How Much Sport Specific Training Do You Need?

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Every so often, I will get an inquiry about training and someone will ask me if we do sport specific training.

The answer is yes, but it might not be what most people are looking for. That becomes my follow up question. Most of the time the person doesn’t actually know what they meant when they asked it but felt they should be doing it.

Sport specific training is all the rage. It is purely a marketing term that tries to make training sound better.

Sport specific training usually results in a terrible product. It does not get any more specific than playing your sport. Soccer players are better off playing soccer than trying to incorporate a soccer ball into ladder drills.

Specificity is not supposed to work like this. Specificity in training means that the methods meet the demands of the sport. This pertains to strength, power, biomechanics, and energy system demands. What is looks like is not training specificity.

So actually, turning a cable column into a golf club or using a soccer ball in ladder drills is the opposite of specific because that literally never happens in the sport.

But, again, it looks cool and makes good videos.

Instead, training should be individual specific. What sport does the athlete play? What are their strengths/weaknesses? What do they want to accomplish?

These questions may mean that two teammates need to train completely different. The goal is to both get them better at baseball, but individually have different needs.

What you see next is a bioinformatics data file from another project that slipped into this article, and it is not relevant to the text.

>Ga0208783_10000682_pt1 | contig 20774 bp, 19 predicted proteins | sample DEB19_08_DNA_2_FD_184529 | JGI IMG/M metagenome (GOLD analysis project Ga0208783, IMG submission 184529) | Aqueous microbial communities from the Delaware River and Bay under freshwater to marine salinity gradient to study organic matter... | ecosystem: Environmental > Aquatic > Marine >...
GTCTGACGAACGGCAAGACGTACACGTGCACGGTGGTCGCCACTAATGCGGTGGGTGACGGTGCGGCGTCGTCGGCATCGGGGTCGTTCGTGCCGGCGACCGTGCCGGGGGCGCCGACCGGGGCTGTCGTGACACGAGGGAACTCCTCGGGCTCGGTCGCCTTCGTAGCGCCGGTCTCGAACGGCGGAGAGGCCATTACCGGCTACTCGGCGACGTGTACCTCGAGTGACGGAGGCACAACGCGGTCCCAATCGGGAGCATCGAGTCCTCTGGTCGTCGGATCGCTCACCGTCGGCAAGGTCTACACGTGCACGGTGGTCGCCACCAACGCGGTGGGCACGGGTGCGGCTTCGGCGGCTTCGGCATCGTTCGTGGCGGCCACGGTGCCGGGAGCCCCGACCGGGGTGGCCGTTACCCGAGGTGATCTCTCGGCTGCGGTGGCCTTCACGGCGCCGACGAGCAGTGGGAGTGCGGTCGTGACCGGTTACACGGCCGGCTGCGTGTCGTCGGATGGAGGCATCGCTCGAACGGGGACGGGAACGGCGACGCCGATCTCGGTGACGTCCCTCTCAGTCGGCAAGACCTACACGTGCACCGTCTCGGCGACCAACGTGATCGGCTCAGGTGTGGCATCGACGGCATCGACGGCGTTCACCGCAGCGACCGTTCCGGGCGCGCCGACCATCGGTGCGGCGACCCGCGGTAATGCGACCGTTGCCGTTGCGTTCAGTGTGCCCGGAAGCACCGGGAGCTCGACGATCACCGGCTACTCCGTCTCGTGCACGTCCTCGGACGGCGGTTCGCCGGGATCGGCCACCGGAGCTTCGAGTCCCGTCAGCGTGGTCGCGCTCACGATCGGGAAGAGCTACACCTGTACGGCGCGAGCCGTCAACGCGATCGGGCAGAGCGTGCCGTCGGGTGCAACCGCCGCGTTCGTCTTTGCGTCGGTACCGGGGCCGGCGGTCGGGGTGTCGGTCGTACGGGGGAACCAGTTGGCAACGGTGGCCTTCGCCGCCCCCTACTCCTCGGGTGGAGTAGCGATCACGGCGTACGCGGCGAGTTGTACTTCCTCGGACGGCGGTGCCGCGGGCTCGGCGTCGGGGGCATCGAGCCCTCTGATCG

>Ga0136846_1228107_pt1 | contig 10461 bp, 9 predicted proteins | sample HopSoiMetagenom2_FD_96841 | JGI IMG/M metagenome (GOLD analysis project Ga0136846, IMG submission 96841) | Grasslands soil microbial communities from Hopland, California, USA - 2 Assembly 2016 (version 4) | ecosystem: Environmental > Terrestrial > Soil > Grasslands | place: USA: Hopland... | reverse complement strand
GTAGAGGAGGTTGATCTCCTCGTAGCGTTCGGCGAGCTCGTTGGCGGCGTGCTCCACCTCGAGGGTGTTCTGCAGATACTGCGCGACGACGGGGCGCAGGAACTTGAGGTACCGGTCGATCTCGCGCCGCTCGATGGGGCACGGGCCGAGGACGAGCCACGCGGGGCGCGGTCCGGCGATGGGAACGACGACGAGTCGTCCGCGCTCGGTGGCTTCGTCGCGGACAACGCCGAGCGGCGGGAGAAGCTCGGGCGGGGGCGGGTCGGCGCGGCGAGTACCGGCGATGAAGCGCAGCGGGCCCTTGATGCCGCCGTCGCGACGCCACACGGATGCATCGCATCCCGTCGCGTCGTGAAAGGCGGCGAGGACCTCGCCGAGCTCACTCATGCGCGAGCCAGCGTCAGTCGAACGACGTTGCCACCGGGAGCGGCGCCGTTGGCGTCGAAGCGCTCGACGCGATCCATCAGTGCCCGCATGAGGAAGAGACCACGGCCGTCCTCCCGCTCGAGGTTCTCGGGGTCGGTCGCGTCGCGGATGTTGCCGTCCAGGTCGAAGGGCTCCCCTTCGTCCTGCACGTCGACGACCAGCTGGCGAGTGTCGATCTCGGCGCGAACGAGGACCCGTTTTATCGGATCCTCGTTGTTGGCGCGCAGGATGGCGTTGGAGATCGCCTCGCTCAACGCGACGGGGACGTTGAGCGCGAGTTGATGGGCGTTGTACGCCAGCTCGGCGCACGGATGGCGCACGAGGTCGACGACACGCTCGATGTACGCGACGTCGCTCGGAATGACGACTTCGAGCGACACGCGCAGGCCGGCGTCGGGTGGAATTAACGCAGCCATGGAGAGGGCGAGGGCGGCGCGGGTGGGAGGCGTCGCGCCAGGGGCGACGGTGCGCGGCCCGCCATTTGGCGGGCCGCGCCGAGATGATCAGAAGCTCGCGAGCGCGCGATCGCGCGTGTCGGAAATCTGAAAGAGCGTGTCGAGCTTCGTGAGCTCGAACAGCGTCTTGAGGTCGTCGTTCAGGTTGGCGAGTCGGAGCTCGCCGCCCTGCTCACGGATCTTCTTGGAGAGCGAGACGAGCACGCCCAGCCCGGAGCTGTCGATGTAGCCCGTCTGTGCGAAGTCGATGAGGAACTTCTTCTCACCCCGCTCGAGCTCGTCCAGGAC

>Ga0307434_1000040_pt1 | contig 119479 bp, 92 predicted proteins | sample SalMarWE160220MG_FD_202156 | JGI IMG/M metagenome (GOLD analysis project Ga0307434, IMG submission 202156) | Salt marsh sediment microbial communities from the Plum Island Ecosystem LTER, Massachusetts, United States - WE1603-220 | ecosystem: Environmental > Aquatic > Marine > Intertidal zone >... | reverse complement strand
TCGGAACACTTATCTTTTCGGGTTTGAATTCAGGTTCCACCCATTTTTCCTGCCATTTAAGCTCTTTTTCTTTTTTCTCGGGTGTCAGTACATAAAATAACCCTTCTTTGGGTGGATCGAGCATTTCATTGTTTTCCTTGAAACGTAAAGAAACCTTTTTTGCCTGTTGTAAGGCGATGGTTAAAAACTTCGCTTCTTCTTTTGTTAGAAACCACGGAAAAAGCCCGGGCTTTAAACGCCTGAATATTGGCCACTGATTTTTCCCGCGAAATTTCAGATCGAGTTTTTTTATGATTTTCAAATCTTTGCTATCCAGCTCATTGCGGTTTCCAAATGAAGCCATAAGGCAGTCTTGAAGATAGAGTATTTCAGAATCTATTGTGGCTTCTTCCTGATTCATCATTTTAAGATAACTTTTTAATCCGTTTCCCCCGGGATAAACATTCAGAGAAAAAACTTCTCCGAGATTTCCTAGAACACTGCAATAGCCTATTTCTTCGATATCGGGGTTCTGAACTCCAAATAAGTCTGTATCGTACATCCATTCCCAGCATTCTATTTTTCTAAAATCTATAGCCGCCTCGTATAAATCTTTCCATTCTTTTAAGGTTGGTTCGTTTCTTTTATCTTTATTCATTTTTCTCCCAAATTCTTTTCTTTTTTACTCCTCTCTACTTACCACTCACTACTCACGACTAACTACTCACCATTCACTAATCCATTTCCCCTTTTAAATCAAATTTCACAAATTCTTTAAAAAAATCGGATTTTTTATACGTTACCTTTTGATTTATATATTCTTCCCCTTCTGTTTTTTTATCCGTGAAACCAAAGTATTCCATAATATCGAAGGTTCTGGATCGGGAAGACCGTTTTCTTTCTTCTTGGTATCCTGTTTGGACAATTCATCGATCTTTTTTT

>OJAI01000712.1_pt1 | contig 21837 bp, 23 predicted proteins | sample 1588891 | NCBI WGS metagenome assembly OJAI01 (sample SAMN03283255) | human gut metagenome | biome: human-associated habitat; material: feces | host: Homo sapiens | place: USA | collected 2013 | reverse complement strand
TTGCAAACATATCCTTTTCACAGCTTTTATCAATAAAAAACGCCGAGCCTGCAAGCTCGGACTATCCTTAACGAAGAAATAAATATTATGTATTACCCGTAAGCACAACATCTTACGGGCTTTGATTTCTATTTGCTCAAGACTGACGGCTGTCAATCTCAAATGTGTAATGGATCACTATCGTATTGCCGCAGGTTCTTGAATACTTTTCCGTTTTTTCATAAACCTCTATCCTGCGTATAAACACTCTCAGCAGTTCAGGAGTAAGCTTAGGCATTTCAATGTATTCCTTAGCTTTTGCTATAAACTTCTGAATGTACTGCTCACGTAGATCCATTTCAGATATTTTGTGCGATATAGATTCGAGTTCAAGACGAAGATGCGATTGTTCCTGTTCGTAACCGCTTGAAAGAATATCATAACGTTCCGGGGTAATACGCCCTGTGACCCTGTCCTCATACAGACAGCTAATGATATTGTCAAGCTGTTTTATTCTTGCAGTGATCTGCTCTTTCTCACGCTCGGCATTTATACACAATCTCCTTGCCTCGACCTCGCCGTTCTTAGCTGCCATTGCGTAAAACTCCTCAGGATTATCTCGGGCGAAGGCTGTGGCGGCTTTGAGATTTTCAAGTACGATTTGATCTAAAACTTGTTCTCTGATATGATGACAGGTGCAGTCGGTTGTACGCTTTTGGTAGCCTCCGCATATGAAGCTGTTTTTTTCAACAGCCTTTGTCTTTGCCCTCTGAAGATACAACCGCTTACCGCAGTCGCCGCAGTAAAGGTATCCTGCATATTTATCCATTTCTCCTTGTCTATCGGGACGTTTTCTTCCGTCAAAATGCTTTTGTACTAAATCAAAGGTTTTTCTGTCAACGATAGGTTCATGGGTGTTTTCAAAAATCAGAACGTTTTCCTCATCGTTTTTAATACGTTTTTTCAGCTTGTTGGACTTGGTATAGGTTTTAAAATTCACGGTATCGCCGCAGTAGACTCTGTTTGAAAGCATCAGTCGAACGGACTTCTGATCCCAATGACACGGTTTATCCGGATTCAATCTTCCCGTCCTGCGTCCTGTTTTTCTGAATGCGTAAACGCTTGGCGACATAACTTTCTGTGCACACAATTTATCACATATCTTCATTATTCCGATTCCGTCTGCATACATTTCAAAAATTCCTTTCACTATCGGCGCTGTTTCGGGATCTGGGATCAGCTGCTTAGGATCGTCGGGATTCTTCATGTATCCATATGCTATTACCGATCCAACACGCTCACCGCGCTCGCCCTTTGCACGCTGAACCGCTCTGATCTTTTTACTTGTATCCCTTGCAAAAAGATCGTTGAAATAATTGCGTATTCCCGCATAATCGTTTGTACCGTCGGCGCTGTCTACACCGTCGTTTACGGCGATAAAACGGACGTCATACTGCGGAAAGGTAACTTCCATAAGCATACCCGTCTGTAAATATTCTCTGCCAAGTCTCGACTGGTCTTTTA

What areas of strength does this athlete need? The sport they play matters into this equation. A basketball player with a weak upper body is going to struggle to get rebounds and probably get pushed around a bunch.

We can get good transfer with strength training as long as strategy helps to improve the needs of that athlete.


Power can be trained in a couple of different ways. We can look at rotational, vertical, and horizontal.

Baseball is a rotational sport, basketball is vertical biased, and hockey is rotational and horizontal.

A hockey player that does not produce force well horizontally is going to be lacking something on the ice. I also don’t know how to exactly produce more horizontal power with skates and a stick. It needs to happen off of the ice and its definitely not going to look like hockey.

Injury Concerns

We need to look at injury concerns in sports. Baseball pitchers have shoulder, back, and elbow demands like no other sport. Field hockey is played in spinal flexion, which is the exact opposite of soccer. Ice hockey goalie hips’ are often beat up pretty good.

Making an athlete more resistant to these things is done on an individual basis taking into account both sport and injury history.

This is one of the most important things that can be taken into a program yet is possibly the least flashy things we can do.

Energy System Needs

Conditioning is something that every athlete needs but this is way more individual than most people think. We have three energy systems that can be trained. Distance running is aerobic, most team sports are glycolytic, and powerlifting is heavy on the ATP system.

They all work in conjunction. A powerlifter with a garbage aerboic system is going to struggle to recover well. A runner that cannot produce any force is going to be slower even if they can run forever.

It all complements each other and it depends on what you need, not what everyone else does.